Majority of U.S. House tells EPA to back off Clean Water Act rule
Led by U.S. Representatives Chris Collins (R-NY) and Kurt Schrader (D-Ore.), 231 lawmakers in the U.S. House of Representatives sent a letter to the EPA and U.S. Army Corp of Engineers to back off its proposed rule to expand federal control under the Clean Water Act.
The proposed rule would redefine “Waters of the United States” under the Clean Water Act based on a narrow opinion by Justice Anthony Kennedy in a 2006 Supreme Court decision that said an isolated water, like a stock pond or a ditch, doesn’t not have to have a surface water connection to a downstream navigable water to be considered a “Waters of the United States.”
Justice Antonin Scalia wrote the plurality opinion on the case, and his opinion differed from Kennedy’s by saying that “waters of the United States” include “only those relatively permanent, standing or continuously flowing bodies of water” like streams, rivers and lakes. Justice Scalia specifically noted that “waters of the United States” do not include channels that only hold water periodically, and are only wetlands with a continuous surface connection to bodies of water that are “waters of the United States.”
EPA and the Corps chose to base the final rule on the Kennedy opinion. That is one concern the lawmakers raised in the letter. “Contrary to your agencies’ claims, this would directly contract prior U.S. Supreme Court decisions, which imposed limits on the extent of federal CWA authority,” the lawmakers stated in the letter. It went on to say that “Based on a legally and scientifically unsound view of the “significant nexus” concept espoused by Justice Kennedy, the rule would places features such a s ditches, ephemeral drainages, ponds (natural or manmade), prairie potholes, seeps, flood plains, and other occasionally or seasonally wet areas under federal control.”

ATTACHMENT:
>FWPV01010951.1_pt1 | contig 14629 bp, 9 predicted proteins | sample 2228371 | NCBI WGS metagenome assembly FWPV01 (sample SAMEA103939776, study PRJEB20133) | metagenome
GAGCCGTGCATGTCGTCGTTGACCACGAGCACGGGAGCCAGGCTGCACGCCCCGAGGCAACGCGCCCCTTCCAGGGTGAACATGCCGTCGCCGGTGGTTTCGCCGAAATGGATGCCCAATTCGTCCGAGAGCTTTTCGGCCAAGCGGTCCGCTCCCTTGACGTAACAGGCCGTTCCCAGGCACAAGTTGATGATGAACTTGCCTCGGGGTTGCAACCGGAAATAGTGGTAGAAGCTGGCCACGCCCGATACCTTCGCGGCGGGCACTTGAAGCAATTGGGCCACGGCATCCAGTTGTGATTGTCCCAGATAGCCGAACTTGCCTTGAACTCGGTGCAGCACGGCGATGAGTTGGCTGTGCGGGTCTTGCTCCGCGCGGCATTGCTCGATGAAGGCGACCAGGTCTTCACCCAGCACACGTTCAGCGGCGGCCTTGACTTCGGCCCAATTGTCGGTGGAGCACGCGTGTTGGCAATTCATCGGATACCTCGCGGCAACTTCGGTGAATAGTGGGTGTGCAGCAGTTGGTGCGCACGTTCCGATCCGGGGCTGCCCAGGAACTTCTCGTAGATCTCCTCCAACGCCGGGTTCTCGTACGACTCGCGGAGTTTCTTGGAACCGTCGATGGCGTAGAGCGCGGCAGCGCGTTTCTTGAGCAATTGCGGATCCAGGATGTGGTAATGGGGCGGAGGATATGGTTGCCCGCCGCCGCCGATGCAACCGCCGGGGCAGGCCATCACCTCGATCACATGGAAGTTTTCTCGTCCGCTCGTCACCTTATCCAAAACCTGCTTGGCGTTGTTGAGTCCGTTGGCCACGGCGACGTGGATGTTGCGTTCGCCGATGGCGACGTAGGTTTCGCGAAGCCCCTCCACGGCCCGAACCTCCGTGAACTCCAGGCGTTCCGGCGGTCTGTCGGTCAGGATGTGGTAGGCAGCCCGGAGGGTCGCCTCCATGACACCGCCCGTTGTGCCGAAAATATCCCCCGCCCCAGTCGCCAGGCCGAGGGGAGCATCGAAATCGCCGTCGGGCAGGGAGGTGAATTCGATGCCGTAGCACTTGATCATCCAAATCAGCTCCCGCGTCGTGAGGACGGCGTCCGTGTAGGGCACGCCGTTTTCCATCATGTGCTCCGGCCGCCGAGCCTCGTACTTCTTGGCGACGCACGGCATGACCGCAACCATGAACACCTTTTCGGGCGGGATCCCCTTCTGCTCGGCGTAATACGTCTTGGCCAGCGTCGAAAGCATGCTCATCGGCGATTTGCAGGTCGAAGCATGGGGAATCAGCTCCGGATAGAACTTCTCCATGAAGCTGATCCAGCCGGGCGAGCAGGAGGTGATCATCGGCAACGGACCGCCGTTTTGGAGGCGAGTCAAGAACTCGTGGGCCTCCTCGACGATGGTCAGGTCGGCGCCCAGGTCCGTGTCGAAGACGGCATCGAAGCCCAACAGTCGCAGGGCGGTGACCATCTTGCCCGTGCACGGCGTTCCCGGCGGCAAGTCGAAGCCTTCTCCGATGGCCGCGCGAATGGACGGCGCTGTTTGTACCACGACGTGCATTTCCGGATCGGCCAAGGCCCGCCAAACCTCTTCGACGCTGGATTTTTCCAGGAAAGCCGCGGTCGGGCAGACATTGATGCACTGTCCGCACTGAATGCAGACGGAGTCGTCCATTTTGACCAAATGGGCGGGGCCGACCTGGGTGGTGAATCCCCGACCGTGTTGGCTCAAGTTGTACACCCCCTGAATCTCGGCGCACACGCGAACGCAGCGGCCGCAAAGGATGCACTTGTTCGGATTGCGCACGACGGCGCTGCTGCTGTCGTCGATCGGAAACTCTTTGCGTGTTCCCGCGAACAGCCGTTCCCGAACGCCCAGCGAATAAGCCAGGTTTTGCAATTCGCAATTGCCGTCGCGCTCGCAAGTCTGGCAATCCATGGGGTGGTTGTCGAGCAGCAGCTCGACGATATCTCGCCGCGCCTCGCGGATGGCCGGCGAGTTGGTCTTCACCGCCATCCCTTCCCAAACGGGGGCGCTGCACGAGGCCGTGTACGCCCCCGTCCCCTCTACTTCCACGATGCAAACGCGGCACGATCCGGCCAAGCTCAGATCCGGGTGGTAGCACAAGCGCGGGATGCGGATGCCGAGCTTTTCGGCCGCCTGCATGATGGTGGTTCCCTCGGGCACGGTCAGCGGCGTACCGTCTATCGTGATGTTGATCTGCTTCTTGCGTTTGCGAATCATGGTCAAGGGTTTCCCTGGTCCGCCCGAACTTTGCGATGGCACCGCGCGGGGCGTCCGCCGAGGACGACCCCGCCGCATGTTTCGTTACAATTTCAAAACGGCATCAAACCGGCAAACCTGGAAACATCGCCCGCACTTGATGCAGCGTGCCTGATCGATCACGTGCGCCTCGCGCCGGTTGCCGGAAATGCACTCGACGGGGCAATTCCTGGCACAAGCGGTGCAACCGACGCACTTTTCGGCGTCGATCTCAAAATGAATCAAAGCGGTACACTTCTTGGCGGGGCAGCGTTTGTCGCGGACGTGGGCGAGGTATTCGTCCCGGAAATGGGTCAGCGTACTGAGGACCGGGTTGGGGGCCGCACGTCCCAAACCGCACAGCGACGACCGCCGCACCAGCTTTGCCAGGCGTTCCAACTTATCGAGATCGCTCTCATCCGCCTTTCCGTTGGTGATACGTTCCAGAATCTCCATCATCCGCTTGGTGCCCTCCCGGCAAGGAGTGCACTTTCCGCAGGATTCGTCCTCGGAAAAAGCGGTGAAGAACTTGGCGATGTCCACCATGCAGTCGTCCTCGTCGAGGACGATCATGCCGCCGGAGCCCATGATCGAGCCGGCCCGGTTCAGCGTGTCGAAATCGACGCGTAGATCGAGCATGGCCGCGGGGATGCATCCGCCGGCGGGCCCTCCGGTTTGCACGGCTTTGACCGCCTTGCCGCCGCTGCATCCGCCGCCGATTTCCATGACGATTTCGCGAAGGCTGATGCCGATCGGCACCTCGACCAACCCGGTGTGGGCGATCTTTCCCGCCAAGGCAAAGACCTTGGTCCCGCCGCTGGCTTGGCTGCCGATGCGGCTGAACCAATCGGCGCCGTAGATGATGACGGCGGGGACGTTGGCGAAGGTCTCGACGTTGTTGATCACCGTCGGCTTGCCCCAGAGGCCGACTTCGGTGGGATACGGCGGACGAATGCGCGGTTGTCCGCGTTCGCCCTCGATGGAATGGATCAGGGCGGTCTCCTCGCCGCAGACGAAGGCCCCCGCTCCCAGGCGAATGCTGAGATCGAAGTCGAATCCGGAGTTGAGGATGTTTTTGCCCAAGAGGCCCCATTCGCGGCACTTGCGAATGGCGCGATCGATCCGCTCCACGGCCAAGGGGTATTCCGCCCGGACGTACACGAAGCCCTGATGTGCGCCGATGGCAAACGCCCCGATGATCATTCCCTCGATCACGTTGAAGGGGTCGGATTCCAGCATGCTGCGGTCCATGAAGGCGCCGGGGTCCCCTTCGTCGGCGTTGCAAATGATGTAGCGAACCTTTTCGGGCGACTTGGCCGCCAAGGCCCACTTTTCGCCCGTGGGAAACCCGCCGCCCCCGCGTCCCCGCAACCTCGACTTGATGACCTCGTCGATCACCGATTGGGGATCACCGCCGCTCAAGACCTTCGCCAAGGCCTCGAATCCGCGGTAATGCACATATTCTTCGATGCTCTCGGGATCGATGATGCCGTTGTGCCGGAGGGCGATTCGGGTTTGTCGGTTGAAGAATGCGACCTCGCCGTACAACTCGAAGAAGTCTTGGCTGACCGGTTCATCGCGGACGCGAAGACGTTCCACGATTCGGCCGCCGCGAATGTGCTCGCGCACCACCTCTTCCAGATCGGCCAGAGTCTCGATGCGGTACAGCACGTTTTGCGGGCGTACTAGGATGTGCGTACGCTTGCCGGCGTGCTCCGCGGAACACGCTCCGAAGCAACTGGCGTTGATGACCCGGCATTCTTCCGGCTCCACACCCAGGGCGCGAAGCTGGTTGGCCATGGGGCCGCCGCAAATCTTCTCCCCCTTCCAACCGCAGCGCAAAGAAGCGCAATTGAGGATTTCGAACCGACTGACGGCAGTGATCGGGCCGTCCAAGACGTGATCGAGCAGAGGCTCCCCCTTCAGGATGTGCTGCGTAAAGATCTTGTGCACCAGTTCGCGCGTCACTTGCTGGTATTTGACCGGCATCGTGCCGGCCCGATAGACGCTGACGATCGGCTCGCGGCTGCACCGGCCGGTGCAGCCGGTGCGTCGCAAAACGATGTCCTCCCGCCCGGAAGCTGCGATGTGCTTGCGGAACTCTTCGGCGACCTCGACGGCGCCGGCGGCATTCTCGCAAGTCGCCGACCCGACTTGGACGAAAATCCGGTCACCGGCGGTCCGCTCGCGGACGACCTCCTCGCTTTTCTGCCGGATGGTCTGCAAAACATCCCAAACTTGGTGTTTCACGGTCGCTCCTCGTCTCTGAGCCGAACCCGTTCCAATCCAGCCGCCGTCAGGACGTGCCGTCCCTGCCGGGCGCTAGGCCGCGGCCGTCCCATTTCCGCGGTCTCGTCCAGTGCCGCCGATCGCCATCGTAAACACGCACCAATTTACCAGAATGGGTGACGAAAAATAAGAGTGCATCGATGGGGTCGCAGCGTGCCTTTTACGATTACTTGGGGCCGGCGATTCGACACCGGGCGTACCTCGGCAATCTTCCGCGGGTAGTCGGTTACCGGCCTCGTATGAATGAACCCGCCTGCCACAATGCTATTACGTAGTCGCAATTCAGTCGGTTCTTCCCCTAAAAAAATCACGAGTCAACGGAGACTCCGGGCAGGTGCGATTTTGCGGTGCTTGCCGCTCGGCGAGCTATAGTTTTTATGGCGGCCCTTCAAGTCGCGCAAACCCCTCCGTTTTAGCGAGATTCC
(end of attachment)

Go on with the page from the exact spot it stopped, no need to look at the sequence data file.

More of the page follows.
Congressman Collins says enough is enough with regard to federal overreach on U.S. farms and ranches. “When the bureaucrats at the EPA decide to call a divot in the ground that fills with rain a ‘navigable waterway’ under the CWA, we know our federal government has run amuck. The fact that the EPA and USACE are now looking to formally broaden the definition of ‘navigable waters’ is an insult to hard working farmers all across this country” he said.
The letter also raised concerns with the economic analysis on which the proposed rule is based. In the agency’s analysis, it was determined that the proposed rule would result in a 2.7 percent increase in jurisdictional determinations and would impact an additional 1,332 acres nationwide under Section 404. They applied that 2.7 percent increase across other EPA permitting programs. The agencies determined that the draft proposed rule would result in costs between $133 million and $231 million annually. Based on this, the agencies have said the rule would not have a significant economic impact. The lawmakers disagree, saying errors in the analysis “call into question the veracity of any of the conclusions in the economic analysis.”
House Natural Resources Chairman Doc Hastings (R-Wash.) says the proposal is a massive power grab that must be stopped. “Under this plan, there’d be no body of water in America – including mud puddles and canals – that wouldn’t be at risk from job-destroying federal regulation,” he says.”
In addition to having bipartisan support from more than half of the members of the U.S. House of Representatives, more than 84 organizations representing farmers and ranchers across the country endorsed the letter calling on the rule to be withdrawn.
Read the full letter here.
For more information about the proposed rule, read the April issue of Drovers/CattleNetwork.
- Researchers find boron facilitates stem cell growth in corn
- Novozymes and Monsanto showcase new ag innovations
- Case IH introduces real-time AFS Connect 2.0
- Bayer CropScience plans 2015 release of new corn herbicide
- Valmont acquires majority stake in AgSense
- DuPont announces investment in seed treatment solutions
- No El Niño in 2014? Drought-weary California in trouble
- Suspected Bt corn rootworm resistance in Pennsylvania
- BioNitrogen to build second fertilizer plant in Texas
- Soybean aphid numbers on the rise
- Commentary: Setting the record straight on 'Waters of the U.S.'
- Solar energy jobs increase, wind power decrease